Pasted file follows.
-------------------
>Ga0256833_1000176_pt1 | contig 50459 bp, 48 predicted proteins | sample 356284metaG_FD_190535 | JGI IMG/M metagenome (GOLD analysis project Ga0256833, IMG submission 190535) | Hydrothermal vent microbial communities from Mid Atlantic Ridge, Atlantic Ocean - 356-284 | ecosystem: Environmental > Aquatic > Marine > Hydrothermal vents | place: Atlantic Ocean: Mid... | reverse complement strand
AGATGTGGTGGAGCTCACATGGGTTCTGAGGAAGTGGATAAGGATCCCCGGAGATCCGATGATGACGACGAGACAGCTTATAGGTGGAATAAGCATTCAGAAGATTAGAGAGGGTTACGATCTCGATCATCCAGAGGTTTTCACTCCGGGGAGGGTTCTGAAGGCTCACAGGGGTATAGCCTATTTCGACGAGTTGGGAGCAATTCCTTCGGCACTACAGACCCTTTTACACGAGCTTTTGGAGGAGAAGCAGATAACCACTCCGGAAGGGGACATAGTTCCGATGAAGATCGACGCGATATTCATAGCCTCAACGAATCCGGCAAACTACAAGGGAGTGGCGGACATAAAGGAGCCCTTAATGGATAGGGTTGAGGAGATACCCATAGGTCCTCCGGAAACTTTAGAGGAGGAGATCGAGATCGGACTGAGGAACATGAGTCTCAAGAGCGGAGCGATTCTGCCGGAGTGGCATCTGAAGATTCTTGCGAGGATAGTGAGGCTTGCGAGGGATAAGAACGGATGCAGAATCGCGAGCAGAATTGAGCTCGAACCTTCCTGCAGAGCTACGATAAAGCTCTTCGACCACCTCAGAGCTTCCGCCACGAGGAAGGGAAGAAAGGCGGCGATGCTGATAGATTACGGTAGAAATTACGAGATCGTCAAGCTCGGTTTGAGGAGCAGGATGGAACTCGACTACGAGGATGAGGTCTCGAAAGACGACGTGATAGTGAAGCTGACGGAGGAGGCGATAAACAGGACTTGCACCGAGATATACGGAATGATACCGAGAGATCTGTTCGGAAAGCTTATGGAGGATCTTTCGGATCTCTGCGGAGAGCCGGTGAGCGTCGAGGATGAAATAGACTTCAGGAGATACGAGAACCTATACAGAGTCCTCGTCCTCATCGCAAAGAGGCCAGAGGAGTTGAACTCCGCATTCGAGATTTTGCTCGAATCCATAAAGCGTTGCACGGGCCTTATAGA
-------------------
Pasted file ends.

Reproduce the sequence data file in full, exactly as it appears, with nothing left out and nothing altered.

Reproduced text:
>Ga0256833_1000176_pt1 | contig 50459 bp, 48 predicted proteins | sample 356284metaG_FD_190535 | JGI IMG/M metagenome (GOLD analysis project Ga0256833, IMG submission 190535) | Hydrothermal vent microbial communities from Mid Atlantic Ridge, Atlantic Ocean - 356-284 | ecosystem: Environmental > Aquatic > Marine > Hydrothermal vents | place: Atlantic Ocean: Mid... | reverse complement strand
AGATGTGGTGGAGCTCACATGGGTTCTGAGGAAGTGGATAAGGATCCCCGGAGATCCGATGATGACGACGAGACAGCTTATAGGTGGAATAAGCATTCAGAAGATTAGAGAGGGTTACGATCTCGATCATCCAGAGGTTTTCACTCCGGGGAGGGTTCTGAAGGCTCACAGGGGTATAGCCTATTTCGACGAGTTGGGAGCAATTCCTTCGGCACTACAGACCCTTTTACACGAGCTTTTGGAGGAGAAGCAGATAACCACTCCGGAAGGGGACATAGTTCCGATGAAGATCGACGCGATATTCATAGCCTCAACGAATCCGGCAAACTACAAGGGAGTGGCGGACATAAAGGAGCCCTTAATGGATAGGGTTGAGGAGATACCCATAGGTCCTCCGGAAACTTTAGAGGAGGAGATCGAGATCGGACTGAGGAACATGAGTCTCAAGAGCGGAGCGATTCTGCCGGAGTGGCATCTGAAGATTCTTGCGAGGATAGTGAGGCTTGCGAGGGATAAGAACGGATGCAGAATCGCGAGCAGAATTGAGCTCGAACCTTCCTGCAGAGCTACGATAAAGCTCTTCGACCACCTCAGAGCTTCCGCCACGAGGAAGGGAAGAAAGGCGGCGATGCTGATAGATTACGGTAGAAATTACGAGATCGTCAAGCTCGGTTTGAGGAGCAGGATGGAACTCGACTACGAGGATGAGGTCTCGAAAGACGACGTGATAGTGAAGCTGACGGAGGAGGCGATAAACAGGACTTGCACCGAGATATACGGAATGATACCGAGAGATCTGTTCGGAAAGCTTATGGAGGATCTTTCGGATCTCTGCGGAGAGCCGGTGAGCGTCGAGGATGAAATAGACTTCAGGAGATACGAGAACCTATACAGAGTCCTCGTCCTCATCGCAAAGAGGCCAGAGGAGTTGAACTCCGCATTCGAGATTTTGCTCGAATCCATAAAGCGTTGCACGGGCCTTATAGA